Last weekend I participated in the Tough Mudder event, this had been on my to do list for some time, even before I moved to Canada. So when I saw that there was a course in Whistler I just had to sign up; I thought about the scenery, the terrain, and I was sold!
In the lead up to the event I did a fair bit of training, I wasn’t religiously sticking to a plan like I would be with marathon training but I made sure I was able to run 15k without extreme fatigue, I took part in a weekly GWA group class, worked my upper body at least twice a week and continued to teach spin. I would say that I was going into the event with a fairly decent fitness level, maybe not at my peak, but I felt strong and ready to nail it!
The race day was fab, the weather was great (not too sunny nor too cloudy) and the atmosphere was alive and kicking! Everyone seemed energetic, up for a challenge, and friendly! The friendly factor was a good touch; every event I have participated in prior to this has been rather serious; people have been focused on the race rather than the social aspect, meaning that the start line is usually a fairly nervous place. At the start line to Tough Mudder however, we were bopping around, making friends; there was banter, laughter and jokes.
Next minute the whistle blew and we were off. The first 3k run was fairly undulating, up and down, up and down which certainly built up a sweat. So when we came to our first obstacle, “Arctic Enema”, a mini ice water swim, you may think we would be grateful of a cool down… hmmmm!! I was determined to at least attempt every obstacle (I was not paying $120 to walk around them) … so I stood, I counted as quickly as I could “1,2,3” and took the plunge. My God did it sting, but holy moly, once out on the other side… I WAS ON FIRE! Jumping in a pool full of ice and frantically thinking I may die was probably one of the biggest adrenaline kicks I’ve had this year…ask me to go it again and hell yeah, it was amazing. The next few events had me feeling this way, for some reason I get a kick from doing these kinds of things. As the race continued my energy levels remained the same…I was loving it. Some obstacles I enjoyed more than others, some I found weren’t really obstacles at all, some I found really easy as I am small and could shimmy through, others I found more challenging as I’m a bit if a short arse! Regardless, I attempted them all…and even better I succeeded in completing them all! I have a few bruises to show, but no broken bones, no aching body!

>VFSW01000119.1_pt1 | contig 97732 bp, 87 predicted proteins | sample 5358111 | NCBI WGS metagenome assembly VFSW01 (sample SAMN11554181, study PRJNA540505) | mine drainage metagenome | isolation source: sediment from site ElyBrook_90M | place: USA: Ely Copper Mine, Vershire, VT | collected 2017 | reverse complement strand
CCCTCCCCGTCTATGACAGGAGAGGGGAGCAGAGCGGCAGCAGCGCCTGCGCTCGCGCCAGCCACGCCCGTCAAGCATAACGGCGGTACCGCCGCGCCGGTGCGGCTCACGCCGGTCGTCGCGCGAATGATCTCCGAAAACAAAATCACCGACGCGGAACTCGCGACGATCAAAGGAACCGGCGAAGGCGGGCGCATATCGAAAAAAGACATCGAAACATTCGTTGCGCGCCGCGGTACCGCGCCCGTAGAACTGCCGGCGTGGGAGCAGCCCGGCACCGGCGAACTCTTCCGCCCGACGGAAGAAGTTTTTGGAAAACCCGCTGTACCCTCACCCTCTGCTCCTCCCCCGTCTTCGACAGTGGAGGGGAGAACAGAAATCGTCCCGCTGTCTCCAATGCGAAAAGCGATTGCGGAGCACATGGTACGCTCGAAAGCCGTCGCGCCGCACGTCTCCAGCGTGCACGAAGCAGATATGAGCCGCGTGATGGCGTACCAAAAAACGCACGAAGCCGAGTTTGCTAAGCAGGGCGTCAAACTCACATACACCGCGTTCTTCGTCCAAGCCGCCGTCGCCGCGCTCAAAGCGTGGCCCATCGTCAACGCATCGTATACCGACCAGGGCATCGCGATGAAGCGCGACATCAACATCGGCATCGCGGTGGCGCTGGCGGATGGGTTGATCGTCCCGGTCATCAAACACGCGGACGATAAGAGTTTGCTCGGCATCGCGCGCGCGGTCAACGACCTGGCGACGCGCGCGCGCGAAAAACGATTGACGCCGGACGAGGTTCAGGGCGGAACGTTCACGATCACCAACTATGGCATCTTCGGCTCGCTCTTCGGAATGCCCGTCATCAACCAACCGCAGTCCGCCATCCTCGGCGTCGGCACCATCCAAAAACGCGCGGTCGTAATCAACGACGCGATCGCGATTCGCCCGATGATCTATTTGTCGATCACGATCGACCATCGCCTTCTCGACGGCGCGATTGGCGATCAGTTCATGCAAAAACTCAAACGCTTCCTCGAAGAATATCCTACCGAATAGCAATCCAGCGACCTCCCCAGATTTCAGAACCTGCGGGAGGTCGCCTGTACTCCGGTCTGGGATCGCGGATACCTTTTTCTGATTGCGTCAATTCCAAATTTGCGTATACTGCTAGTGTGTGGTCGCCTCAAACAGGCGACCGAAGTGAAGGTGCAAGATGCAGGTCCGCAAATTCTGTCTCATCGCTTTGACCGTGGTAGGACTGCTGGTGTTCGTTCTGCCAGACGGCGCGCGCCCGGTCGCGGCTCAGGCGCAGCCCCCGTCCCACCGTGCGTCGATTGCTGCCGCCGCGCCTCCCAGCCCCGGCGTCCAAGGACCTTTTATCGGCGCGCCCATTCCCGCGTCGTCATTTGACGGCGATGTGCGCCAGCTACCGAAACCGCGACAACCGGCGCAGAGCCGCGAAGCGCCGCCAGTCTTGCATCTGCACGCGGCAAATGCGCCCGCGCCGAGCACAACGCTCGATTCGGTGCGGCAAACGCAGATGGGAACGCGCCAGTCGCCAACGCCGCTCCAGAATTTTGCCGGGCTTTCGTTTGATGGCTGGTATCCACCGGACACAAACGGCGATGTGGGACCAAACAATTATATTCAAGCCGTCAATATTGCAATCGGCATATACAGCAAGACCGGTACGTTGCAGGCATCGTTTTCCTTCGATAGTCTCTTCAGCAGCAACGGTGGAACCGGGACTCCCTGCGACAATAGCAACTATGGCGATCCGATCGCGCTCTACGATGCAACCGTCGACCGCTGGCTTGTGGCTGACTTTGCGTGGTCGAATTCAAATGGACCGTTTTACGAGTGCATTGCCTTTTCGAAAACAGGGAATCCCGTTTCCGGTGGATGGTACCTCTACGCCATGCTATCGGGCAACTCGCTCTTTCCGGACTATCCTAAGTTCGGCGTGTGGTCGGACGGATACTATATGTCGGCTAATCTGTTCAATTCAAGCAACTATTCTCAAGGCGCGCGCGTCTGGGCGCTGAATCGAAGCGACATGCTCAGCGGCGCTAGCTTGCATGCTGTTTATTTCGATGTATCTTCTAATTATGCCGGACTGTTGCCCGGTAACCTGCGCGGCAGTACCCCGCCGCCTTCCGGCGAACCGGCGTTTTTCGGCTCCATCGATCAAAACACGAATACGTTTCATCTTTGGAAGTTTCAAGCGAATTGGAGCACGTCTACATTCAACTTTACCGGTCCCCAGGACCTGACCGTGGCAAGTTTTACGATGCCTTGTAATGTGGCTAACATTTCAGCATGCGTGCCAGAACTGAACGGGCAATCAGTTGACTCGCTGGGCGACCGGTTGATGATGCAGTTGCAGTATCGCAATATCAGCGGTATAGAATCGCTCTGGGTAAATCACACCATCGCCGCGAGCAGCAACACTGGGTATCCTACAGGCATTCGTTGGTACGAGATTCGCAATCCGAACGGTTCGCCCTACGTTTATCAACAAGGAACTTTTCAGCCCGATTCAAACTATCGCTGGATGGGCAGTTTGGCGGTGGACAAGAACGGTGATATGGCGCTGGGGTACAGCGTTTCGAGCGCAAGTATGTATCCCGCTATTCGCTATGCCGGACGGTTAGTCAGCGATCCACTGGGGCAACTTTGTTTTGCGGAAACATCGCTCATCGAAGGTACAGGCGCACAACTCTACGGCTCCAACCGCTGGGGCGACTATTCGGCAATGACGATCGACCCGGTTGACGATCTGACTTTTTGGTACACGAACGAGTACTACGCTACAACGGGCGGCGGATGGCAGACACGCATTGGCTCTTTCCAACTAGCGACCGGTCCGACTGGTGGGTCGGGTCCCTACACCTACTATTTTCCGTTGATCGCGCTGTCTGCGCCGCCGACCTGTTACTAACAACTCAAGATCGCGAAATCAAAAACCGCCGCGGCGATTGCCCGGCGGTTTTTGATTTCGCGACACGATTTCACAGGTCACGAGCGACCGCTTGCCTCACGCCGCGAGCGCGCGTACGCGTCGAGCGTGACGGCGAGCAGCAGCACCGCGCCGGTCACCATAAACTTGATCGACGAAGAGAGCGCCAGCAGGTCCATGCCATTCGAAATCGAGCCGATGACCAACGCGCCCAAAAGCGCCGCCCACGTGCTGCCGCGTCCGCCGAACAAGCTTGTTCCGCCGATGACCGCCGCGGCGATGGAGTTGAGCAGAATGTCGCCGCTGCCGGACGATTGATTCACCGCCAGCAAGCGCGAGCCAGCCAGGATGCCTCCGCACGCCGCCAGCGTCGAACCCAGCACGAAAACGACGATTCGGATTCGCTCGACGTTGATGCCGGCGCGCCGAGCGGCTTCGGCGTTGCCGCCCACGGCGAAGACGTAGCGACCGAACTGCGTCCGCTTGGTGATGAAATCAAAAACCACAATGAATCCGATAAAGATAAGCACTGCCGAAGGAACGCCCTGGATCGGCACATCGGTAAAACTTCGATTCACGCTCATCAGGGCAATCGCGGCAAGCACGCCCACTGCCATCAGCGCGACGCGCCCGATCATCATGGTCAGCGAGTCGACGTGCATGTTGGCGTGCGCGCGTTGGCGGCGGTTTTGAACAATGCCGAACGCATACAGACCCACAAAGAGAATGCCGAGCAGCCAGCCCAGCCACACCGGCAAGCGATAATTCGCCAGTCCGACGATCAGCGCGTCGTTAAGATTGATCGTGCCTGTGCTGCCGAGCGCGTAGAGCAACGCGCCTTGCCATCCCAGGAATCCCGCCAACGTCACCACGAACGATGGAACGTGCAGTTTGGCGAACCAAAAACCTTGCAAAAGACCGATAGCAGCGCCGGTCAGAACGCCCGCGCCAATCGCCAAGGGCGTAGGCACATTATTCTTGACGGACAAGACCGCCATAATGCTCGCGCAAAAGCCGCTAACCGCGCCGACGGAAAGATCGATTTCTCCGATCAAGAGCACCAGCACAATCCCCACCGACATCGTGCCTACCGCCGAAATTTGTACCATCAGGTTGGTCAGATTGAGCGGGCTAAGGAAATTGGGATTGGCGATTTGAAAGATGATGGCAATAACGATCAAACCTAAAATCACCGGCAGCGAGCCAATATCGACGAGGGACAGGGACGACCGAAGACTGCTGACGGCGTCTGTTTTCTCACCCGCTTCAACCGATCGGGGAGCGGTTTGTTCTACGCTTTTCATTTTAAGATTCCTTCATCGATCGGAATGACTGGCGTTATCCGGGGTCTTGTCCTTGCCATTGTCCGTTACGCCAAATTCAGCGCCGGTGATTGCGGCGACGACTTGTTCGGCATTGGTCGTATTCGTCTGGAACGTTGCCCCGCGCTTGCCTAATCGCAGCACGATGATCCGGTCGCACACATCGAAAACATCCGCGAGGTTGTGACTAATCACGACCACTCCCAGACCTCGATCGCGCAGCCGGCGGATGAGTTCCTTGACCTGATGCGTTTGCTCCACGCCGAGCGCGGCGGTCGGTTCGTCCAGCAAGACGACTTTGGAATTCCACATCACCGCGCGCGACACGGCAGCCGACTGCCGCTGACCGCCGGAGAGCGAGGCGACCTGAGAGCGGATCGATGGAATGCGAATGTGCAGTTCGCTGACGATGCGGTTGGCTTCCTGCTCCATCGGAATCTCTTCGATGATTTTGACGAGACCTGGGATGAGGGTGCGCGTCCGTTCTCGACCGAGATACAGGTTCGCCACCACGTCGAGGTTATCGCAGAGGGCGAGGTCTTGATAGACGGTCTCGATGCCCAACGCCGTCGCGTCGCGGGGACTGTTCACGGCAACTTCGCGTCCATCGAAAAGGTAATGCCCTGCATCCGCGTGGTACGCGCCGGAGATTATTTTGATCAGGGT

Would I recommend it? Yes…it’s a great laugh!
Would I do it again? Maybe, but I’m in no rush too. I feel I’ve been there, I did it well and it was a fab day out. But seen as it’s not the kind of race you do for a personal best I don’t have a strong desire to go out there and do it better! For me it was a fun day out, definitely not the “Toughest event on the planet” though.
I will finish by saying what stuck with me the most: At the start line we had an amazing entertainer pumping us up and getting us ready to go. He spent most of his time cheering and singing, but spent some time reflecting; reflecting on soldiers that have fought for our countries and are no longer with us, and also reflecting on those who aren’t as lucky or as fortunate as ourselves; those with cancer, MS, and disabilities, who would love the opportunity to do something like Tough Mudder but physically or mentally can’t. His words which left an imprint on me were, “When was the last time you did something for the first time?”
We are so lucky to be able to take on these challenges; in the lead up to the event I never thought that I am one of the lucky ones who is able to compete in such an event. His words just made me think when exactly was the last time I did something for the first time? On Sunday I did Tough Mudder for the first time and I am going to continue setting myself goals to do something for the first time! I hope you jump on board too!